Acute aortic syndrome: pathology and therapeutic strategies
- 1Department of Interventional Radiology, St Mary’s Hospital, London, UK
- 2Academic Department of Vascular Surgery, St Mary’s Hospital
- Correspondence to: Dr F Ahmad Department of Interventional Radiology, St Mary’s Hospital, Praed Street, London W2 1NY, UK;
- Received 4 November 2005
- Accepted 23 December 2005
Acute aortic syndrome (AAS) describes the acute presentation of patients with characteristic “aortic pain” caused by one of several life threatening thoracic aortic pathologies. These include aortic dissection, intramural haematoma, penetrating atherosclerotic ulcer, aneurysmal leak, and traumatic transection. AAS heralds imminent aortic rupture. Highlighting acute aortic pathology as an AAS is therefore important to encourage prompt recognition of this condition and avoid diagnostic delays. The management of AAS remains a therapeutic challenge. The traditional surgical approach to acute “type B” (descending thoracic) aortic pathology is unsatisfactory with high morbidity and mortality. Endovascular aortic stent grafts now represent an alternative minimally invasive approach in these patients who are often poor surgical candidates. Studies show endovascular repair to be technically feasible with fewer complications. This review discusses AAS pathology and in particular assesses the current role for endovascular aortic repair in its treatment.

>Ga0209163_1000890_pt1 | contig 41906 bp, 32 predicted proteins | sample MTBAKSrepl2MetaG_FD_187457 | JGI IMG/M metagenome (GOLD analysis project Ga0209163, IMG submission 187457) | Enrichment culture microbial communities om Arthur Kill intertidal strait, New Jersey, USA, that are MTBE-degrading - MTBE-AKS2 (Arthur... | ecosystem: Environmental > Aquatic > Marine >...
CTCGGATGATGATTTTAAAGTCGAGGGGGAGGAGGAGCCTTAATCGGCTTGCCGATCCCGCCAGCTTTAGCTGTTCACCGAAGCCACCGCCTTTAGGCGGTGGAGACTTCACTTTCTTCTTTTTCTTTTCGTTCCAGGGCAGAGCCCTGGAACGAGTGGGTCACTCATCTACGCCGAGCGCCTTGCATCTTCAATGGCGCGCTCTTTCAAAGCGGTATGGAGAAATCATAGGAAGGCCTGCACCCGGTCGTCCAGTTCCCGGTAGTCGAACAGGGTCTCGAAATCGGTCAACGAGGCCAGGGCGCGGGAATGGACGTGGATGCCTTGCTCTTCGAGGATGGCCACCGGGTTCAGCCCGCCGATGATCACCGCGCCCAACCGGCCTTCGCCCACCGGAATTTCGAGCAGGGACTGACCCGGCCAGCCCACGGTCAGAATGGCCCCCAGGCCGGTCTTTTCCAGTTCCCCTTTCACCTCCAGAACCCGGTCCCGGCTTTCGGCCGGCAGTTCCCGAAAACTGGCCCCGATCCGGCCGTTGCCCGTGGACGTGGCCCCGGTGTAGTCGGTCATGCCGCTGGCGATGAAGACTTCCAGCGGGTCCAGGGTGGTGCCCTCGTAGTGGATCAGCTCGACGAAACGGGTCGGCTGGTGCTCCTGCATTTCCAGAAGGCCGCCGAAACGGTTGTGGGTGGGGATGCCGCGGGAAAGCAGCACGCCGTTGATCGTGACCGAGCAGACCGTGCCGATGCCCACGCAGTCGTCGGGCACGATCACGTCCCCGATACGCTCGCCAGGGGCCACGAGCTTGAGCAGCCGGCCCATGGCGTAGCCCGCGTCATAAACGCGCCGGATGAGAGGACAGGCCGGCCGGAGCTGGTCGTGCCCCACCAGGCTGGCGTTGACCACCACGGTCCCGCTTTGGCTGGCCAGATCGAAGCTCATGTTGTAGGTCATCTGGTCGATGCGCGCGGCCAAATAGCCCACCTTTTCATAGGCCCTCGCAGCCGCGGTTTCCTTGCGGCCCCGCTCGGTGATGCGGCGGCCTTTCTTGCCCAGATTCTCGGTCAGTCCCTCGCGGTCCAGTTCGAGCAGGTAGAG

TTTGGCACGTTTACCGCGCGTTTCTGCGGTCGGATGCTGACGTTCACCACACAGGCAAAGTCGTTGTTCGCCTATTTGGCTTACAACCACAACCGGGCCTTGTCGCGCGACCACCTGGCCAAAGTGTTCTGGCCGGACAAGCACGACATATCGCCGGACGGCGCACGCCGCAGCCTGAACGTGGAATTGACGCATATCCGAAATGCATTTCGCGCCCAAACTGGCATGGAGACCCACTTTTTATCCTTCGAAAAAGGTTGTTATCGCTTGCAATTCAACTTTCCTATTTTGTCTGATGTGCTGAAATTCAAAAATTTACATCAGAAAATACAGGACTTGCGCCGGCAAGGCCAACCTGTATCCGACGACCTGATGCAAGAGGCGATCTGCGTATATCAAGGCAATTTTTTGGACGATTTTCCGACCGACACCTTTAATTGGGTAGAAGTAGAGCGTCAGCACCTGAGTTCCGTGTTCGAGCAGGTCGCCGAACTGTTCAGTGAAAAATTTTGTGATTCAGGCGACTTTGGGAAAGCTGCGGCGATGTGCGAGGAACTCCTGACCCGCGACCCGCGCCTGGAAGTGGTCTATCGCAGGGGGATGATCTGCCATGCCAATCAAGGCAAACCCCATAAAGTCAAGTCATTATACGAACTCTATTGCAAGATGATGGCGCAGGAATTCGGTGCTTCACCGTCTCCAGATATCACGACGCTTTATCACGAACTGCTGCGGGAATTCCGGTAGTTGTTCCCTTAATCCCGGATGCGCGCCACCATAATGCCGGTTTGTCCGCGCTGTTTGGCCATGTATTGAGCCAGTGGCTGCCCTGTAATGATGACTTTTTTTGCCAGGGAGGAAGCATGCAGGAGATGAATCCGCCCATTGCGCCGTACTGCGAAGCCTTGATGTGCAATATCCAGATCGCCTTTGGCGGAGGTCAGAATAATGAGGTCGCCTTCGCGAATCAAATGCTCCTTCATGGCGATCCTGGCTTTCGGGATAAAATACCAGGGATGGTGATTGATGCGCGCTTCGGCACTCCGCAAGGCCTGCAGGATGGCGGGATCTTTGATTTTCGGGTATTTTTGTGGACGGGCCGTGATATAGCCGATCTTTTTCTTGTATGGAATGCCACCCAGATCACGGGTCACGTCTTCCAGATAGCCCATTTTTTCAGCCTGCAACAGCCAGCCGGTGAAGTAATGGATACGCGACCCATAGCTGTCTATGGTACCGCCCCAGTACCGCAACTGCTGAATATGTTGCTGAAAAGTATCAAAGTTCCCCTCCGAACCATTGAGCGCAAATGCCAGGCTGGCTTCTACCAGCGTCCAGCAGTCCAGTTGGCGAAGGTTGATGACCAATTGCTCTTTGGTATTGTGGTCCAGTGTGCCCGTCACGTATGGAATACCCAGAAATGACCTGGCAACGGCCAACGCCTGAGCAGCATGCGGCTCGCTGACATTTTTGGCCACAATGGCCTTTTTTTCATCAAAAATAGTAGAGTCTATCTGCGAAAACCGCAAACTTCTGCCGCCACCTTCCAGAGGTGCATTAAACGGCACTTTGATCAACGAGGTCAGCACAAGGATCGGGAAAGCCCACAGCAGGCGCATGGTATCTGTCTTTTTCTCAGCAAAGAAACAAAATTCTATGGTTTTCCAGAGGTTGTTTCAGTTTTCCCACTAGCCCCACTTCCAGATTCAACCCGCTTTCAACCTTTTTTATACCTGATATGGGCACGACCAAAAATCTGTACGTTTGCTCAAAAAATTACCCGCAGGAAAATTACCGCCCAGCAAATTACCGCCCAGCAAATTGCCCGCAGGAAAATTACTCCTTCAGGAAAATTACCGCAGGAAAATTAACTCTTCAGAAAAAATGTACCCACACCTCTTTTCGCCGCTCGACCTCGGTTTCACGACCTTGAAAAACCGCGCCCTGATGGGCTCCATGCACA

- AAS, acute aortic syndrome
- AD, aortic dissection
- IMH, intramural haematoma
- PAU, penetrating atherosclerotic ulcer
- CT, computed tomography
- MRI, magnetic resonance imaging
Competing interests: none.